Issues About Making and Selling Educational Products on TeachersPayTeachers


In this posting I will discuss my personal reasons for selling and sharing on TeachersPayTeachers.com, some opinions that people have about teachers selling resources online, reasons why educators sell there, and aspects of TeachersPayTeachers that are often overlooked by the differing viewpoints. I will also share some comments about how to expand the usability of works that are uploaded online that may be agreeable for both viewpoints.

This Post in a Nutshell:

TeachersPayTeachers and Me
Viewpoints About TeachersPayTeachers
     Those Who Frown on TPT
     Those Who Support Earning Income Through TPT
My Opinion on These ViewPoints
     The Obligation to Share
     Qualities of TeachersPayTeachers.com
Share More and Earn-- Do Both


TeachersPayTeachers and Me

I have been a seller on TeachersPayTeachers.com for a little over a year. I admit, I was curious about TeachersPayTeachers when I read an online article about how Deanna Jump made over a million dollars by selling her teaching resources online. At that time, I was an English teacher in Japan on the Japan Exchange and Teaching (JET) Program. It might be hard for some to believe, but my salary was actually significantly less than the salary I had when I was teaching back in the states. (The experience I had was definitely worth the trade. =D)

I looked through Deanna and others' online stores, and I thought I could earn some extra income doing the same thing, too. I used to teach elementary and I had a plethora of ideas. However, it wasn't that easy to put my ideas online. Most of the things that I had were not worth selling and didn't look as neatly organized or as attractive as many of the top sellers' items on TPT. I did not have the resources or the time to create attractive sellable resources or free things that I would be proud upload, so I put my ambitions of having an online store on hold.

Half a year later I returned to the United States. I decided that I was not going to get a "real" job so that I could get adjusted to life back home and get ready to go back to school full-time. During that time I had no income, but I wanted to make money doing something I knew well. I remembered a few months back that I wanted to open up a store on TPT, so I made plans to build my store.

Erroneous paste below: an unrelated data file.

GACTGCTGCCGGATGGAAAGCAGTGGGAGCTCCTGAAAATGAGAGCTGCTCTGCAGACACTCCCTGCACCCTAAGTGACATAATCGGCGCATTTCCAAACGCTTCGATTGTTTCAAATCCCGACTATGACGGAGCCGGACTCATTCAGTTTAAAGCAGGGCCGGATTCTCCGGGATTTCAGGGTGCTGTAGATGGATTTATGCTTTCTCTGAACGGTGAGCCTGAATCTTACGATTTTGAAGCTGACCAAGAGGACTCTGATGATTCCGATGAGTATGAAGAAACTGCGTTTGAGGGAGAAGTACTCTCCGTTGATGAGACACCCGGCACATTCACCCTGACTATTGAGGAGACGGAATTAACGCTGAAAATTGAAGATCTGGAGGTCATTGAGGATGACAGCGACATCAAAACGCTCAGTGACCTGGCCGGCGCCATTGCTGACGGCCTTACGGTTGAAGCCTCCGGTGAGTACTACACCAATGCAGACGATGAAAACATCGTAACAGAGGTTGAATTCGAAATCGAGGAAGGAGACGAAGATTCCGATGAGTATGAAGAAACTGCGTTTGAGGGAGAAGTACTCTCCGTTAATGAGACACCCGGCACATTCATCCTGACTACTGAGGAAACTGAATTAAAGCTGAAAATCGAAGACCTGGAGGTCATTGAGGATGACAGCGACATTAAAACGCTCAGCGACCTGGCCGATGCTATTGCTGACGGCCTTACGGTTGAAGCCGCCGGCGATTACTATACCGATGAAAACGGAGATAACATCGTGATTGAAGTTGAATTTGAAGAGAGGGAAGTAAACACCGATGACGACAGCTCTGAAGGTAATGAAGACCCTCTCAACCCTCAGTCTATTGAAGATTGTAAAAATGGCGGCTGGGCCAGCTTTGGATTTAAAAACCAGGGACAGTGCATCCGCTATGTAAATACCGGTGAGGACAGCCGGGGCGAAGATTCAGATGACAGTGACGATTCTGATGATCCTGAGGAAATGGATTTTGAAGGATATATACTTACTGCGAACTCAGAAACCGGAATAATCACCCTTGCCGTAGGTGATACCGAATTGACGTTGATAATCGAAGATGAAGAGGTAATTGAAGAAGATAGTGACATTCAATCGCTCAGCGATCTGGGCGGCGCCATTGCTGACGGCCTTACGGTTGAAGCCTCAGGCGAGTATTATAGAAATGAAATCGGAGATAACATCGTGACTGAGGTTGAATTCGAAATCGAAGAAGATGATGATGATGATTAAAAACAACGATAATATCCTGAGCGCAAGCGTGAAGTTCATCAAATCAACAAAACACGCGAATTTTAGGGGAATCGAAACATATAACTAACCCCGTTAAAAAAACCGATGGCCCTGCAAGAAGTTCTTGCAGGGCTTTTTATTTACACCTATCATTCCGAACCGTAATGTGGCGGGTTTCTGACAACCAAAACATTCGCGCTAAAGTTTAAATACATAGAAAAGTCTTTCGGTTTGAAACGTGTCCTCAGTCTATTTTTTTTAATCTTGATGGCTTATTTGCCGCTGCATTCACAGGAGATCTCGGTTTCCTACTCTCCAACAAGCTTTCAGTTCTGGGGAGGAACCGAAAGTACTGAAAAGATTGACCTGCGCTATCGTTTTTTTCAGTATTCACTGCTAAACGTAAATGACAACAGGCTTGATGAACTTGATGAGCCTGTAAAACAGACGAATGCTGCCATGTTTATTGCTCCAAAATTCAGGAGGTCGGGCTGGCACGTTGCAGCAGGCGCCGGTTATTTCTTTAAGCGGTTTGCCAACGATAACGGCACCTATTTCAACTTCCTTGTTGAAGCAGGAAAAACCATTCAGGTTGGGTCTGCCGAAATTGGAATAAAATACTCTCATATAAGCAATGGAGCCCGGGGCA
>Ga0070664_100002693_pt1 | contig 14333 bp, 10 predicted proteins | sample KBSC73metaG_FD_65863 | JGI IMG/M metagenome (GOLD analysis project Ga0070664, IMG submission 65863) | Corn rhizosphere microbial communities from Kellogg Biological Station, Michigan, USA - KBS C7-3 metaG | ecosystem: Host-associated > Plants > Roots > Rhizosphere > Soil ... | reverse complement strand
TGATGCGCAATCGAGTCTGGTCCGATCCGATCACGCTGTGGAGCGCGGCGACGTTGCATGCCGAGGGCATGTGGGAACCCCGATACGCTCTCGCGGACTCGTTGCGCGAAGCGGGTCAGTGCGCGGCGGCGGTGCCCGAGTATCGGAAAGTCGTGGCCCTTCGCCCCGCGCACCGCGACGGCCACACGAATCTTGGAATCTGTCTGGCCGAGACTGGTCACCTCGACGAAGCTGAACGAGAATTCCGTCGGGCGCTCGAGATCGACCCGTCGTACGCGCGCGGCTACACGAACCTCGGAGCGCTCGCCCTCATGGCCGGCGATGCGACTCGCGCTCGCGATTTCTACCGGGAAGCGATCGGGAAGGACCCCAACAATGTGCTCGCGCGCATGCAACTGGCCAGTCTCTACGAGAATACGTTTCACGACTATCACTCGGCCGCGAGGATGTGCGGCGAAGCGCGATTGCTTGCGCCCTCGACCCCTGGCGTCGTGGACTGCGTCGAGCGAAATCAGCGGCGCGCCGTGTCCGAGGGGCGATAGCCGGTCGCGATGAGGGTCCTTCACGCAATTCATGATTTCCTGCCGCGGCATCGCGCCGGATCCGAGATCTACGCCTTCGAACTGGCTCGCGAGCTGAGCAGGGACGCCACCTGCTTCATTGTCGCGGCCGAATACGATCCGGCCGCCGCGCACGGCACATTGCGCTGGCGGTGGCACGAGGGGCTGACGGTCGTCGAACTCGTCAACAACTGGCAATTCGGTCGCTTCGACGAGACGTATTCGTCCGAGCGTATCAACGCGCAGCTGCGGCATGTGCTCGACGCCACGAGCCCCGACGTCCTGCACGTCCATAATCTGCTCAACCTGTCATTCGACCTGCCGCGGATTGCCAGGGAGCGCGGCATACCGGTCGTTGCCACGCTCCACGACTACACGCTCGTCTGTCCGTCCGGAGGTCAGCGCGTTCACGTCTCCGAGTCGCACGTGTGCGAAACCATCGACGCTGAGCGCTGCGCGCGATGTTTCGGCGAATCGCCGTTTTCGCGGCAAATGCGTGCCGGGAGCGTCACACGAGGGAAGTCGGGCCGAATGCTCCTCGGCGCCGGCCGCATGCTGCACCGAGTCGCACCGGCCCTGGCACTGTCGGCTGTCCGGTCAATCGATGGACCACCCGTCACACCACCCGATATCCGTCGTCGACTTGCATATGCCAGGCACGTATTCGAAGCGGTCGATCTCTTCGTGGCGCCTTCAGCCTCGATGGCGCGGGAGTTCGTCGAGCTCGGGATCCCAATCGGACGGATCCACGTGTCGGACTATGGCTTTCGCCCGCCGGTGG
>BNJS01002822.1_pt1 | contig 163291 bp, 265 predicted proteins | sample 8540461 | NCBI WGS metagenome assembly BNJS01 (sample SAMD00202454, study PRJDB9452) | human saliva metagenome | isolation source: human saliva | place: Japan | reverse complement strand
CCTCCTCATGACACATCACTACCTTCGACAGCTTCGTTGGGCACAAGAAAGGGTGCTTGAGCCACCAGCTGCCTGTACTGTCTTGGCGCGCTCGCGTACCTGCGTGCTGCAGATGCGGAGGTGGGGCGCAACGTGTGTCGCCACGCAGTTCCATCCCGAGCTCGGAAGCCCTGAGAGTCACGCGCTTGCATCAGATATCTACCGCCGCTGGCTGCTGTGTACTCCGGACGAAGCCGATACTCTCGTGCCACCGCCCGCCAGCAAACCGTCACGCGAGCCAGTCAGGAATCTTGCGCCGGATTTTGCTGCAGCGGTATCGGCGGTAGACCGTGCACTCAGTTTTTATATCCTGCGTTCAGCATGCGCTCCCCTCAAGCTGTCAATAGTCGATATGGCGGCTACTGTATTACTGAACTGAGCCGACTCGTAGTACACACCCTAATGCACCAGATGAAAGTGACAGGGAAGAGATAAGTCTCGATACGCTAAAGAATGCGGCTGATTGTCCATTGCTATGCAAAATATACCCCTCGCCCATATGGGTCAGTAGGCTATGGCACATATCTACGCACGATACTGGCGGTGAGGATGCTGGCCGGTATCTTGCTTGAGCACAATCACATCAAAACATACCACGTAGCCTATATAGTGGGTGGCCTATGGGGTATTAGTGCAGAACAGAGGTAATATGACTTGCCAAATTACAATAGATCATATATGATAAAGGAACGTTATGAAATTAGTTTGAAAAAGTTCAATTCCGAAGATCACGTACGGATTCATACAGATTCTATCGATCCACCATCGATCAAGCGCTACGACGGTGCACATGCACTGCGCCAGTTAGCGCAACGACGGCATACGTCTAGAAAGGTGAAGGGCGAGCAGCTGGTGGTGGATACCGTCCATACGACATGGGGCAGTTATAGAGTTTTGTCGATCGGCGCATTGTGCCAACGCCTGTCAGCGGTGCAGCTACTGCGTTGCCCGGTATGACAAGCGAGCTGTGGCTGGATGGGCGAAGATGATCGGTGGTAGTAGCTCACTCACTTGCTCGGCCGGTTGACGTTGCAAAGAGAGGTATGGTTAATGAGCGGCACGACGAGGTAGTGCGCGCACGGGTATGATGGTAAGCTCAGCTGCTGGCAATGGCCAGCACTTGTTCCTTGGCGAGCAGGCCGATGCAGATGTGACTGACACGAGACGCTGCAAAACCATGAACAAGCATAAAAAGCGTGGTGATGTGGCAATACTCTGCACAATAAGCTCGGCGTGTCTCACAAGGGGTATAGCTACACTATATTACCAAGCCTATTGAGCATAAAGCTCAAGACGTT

In the past year, I took courses full-time, worked part-time, and kept adding original products to my store. I borrowed some lesson and activity ideas from my past experiences as an elementary teacher, but everything I shared or sold was made from scratch. Eventually, my store grew and I earned enough each month to cover my necessities. I have been very fortunate to have TPT as an outlet for my ideas and creativity, and I am also appreciative of all the positive feedback and earnings that I have made through it.

Viewpoints About TeachersPayTeachers

Early on and even now, I "google" TeachersPayTeachers sometimes to see any new articles about it or to read about people's opinions-- which are the most interesting search results. I notice that there are usually two types of writers with opinions about TPT: 
  1. Those who frown on TPT mainly for philosophical reasons.
  2. Those who support the idea that educators can earn extra income outside of their teaching jobs.
There are also those who discuss concerns about legal issues such as Copyright and Fair Use on TPT, though there are very few who get into details about it. (In the future I plan on writing about this topic, so stay tuned!)

In this part of the post, I will summarize and generalize these viewpoints.

1. Those Who Frown on TPT

I noticed that many who frown on the concept of teachers selling teaching resources online do so for philosophical reasons. These reasons are usually connected to the ideals that an education should be open and free. Some people argue that selling teaching resources somewhat takes away from another educator and that it should be made available and free. Some will also add that teachers who teach for the public sector are obligated to keep their teaching resources free.

2. Those Who Support Earning Income Through TPT

Many who support TPT's concept like the possibility of earning extra income and being a part of an online community. Some argue that teachers should be able to earn extra income outside of their regular teaching jobs similar to any other jobs that do not require an exclusive commitment. Examples that have been used are that some teachers do acceptable things such as teach extra classes or do tutoring on the side.

My Opinion on These Viewpoints

Some people who are reading this might assume that my viewpoint aligns with #2 above. I think that I have a mixture of both #1 and #2. I will add some other thoughts that I think balances both viewpoints.

The Obligation to Share

I also think that teachers are obligated to share some teaching resources. Where and how they share it is a different story. If a teacher works in a district or private school, it seems appropriate that what they produce for their work may belong to that entity depending on the conditions set by it. Most teachers openly share their ideas and resources with other teachers naturally, usually with those who are close to them in their grade level or subject area. 

There are a few teachers who actually step into the digital educational world and share their resources online. I applaud those teachers who are involved in any online teacher networks. Sharing and exchanging ideas online is a 21st century educator skill, and for many, TeachersPayTeachers is their stepping stone from their private classroom to the digital world.

If a teacher wants to openly share their resources online with more people, there are many platforms to choose from. Curriki (http://www.curriki.org/) and Wikieducator (http://wikieducator.org/Main_Page) are just two of the vast number of teacher professional learning networks out there. These two, in particular, stress open sharing. One could also openly share on TPT, too. Openly sharing or not openly sharing seems to me to be a personal preference, not a TPT issue.